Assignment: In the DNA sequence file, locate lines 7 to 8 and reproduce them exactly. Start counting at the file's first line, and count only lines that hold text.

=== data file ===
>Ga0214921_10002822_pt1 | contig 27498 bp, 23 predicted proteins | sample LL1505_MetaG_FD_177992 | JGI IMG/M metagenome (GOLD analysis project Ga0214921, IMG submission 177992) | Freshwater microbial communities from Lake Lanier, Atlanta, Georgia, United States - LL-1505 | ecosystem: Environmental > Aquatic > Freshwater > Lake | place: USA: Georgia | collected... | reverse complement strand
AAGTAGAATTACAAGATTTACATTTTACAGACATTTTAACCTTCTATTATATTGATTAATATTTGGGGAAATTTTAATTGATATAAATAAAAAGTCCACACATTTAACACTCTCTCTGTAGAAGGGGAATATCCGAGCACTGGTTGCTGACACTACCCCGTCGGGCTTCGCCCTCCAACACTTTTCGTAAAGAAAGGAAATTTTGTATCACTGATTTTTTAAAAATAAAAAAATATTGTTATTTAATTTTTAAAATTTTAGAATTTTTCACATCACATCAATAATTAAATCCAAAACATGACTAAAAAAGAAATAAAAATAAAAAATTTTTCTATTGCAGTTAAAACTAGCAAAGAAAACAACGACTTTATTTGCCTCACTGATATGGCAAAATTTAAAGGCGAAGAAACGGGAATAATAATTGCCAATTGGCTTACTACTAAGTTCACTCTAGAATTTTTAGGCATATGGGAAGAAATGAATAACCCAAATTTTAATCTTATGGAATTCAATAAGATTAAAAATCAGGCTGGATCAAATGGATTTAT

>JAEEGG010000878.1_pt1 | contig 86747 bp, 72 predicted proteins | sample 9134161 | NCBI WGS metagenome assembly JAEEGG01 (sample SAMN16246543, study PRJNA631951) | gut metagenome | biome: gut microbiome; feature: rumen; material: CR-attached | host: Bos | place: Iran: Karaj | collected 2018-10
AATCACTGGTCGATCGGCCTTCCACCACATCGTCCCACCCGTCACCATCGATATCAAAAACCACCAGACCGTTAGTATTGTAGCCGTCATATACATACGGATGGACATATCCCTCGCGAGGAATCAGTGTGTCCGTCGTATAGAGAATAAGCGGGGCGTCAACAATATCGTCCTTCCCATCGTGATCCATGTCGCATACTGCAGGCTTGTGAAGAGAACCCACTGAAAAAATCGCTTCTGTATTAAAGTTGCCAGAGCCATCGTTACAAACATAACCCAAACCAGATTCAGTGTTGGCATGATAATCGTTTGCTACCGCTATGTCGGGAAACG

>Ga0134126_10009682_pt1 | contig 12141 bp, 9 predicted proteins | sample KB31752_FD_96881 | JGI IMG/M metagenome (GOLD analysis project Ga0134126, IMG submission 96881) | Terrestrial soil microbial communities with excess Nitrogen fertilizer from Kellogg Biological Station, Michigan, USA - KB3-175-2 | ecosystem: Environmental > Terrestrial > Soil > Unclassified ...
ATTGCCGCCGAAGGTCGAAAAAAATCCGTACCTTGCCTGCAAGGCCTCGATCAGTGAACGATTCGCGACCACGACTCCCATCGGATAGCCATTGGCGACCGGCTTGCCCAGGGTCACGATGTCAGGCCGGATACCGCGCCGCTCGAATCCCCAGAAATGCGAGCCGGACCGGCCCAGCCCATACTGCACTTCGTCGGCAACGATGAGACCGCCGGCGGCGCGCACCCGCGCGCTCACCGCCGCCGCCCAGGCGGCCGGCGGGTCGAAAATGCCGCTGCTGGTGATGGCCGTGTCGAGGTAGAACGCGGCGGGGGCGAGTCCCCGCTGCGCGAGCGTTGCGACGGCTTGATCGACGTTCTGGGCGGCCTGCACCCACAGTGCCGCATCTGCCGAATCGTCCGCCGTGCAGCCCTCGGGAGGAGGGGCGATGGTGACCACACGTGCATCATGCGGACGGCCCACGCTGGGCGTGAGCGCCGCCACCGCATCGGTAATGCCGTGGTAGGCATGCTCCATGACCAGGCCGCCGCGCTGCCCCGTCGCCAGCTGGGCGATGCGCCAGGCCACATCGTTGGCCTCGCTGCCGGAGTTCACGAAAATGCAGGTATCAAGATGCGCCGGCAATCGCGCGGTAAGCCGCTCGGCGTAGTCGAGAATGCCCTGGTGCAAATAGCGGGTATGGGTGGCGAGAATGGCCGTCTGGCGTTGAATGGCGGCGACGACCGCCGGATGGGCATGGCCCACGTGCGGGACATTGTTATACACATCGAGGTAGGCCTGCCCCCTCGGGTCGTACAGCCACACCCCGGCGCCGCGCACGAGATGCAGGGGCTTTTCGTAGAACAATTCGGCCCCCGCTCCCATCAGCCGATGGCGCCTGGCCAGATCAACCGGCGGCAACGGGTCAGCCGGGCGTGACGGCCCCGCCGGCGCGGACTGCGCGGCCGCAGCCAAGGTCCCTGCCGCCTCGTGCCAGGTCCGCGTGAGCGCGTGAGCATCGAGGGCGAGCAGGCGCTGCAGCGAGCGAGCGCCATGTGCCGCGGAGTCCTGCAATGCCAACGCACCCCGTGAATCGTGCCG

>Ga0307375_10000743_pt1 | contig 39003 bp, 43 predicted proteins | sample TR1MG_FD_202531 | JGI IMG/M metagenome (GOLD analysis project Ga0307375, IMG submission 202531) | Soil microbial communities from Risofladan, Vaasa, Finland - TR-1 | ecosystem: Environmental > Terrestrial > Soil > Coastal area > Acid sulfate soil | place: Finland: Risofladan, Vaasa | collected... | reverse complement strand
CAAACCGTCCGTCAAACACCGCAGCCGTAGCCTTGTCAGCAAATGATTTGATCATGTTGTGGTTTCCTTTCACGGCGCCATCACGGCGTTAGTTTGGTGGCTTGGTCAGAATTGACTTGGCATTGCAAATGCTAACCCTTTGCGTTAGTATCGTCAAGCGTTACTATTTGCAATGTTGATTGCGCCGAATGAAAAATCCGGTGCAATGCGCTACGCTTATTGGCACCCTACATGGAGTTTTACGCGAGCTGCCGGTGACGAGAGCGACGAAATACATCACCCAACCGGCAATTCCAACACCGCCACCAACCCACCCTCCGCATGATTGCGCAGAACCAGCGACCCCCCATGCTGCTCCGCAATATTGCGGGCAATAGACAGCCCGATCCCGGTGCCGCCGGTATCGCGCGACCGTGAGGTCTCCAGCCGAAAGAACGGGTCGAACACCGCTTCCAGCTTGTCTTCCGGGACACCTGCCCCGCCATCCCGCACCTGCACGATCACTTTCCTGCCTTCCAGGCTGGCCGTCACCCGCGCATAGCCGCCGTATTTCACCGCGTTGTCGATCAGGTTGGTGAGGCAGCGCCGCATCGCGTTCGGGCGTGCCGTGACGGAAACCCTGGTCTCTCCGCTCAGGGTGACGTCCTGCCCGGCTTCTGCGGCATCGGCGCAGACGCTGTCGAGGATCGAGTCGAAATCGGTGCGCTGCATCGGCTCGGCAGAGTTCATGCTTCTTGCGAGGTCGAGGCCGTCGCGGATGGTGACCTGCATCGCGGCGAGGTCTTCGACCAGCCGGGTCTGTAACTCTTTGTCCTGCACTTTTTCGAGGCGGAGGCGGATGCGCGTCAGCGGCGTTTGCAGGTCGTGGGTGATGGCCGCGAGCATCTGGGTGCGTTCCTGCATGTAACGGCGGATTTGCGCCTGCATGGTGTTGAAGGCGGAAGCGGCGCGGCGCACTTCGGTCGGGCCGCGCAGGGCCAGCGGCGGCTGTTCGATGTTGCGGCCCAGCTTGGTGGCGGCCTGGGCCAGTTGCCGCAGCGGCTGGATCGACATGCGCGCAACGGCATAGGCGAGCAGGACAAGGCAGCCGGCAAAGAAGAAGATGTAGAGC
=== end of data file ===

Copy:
>Ga0307375_10000743_pt1 | contig 39003 bp, 43 predicted proteins | sample TR1MG_FD_202531 | JGI IMG/M metagenome (GOLD analysis project Ga0307375, IMG submission 202531) | Soil microbial communities from Risofladan, Vaasa, Finland - TR-1 | ecosystem: Environmental > Terrestrial > Soil > Coastal area > Acid sulfate soil | place: Finland: Risofladan, Vaasa | collected... | reverse complement strand
CAAACCGTCCGTCAAACACCGCAGCCGTAGCCTTGTCAGCAAATGATTTGATCATGTTGTGGTTTCCTTTCACGGCGCCATCACGGCGTTAGTTTGGTGGCTTGGTCAGAATTGACTTGGCATTGCAAATGCTAACCCTTTGCGTTAGTATCGTCAAGCGTTACTATTTGCAATGTTGATTGCGCCGAATGAAAAATCCGGTGCAATGCGCTACGCTTATTGGCACCCTACATGGAGTTTTACGCGAGCTGCCGGTGACGAGAGCGACGAAATACATCACCCAACCGGCAATTCCAACACCGCCACCAACCCACCCTCCGCATGATTGCGCAGAACCAGCGACCCCCCATGCTGCTCCGCAATATTGCGGGCAATAGACAGCCCGATCCCGGTGCCGCCGGTATCGCGCGACCGTGAGGTCTCCAGCCGAAAGAACGGGTCGAACACCGCTTCCAGCTTGTCTTCCGGGACACCTGCCCCGCCATCCCGCACCTGCACGATCACTTTCCTGCCTTCCAGGCTGGCCGTCACCCGCGCATAGCCGCCGTATTTCACCGCGTTGTCGATCAGGTTGGTGAGGCAGCGCCGCATCGCGTTCGGGCGTGCCGTGACGGAAACCCTGGTCTCTCCGCTCAGGGTGACGTCCTGCCCGGCTTCTGCGGCATCGGCGCAGACGCTGTCGAGGATCGAGTCGAAATCGGTGCGCTGCATCGGCTCGGCAGAGTTCATGCTTCTTGCGAGGTCGAGGCCGTCGCGGATGGTGACCTGCATCGCGGCGAGGTCTTCGACCAGCCGGGTCTGTAACTCTTTGTCCTGCACTTTTTCGAGGCGGAGGCGGATGCGCGTCAGCGGCGTTTGCAGGTCGTGGGTGATGGCCGCGAGCATCTGGGTGCGTTCCTGCATGTAACGGCGGATTTGCGCCTGCATGGTGTTGAAGGCGGAAGCGGCGCGGCGCACTTCGGTCGGGCCGCGCAGGGCCAGCGGCGGCTGTTCGATGTTGCGGCCCAGCTTGGTGGCGGCCTGGGCCAGTTGCCGCAGCGGCTGGATCGACATGCGCGCAACGGCATAGGCGAGCAGGACAAGGCAGCCGGCAAAGAAGAAGATGTAGAGC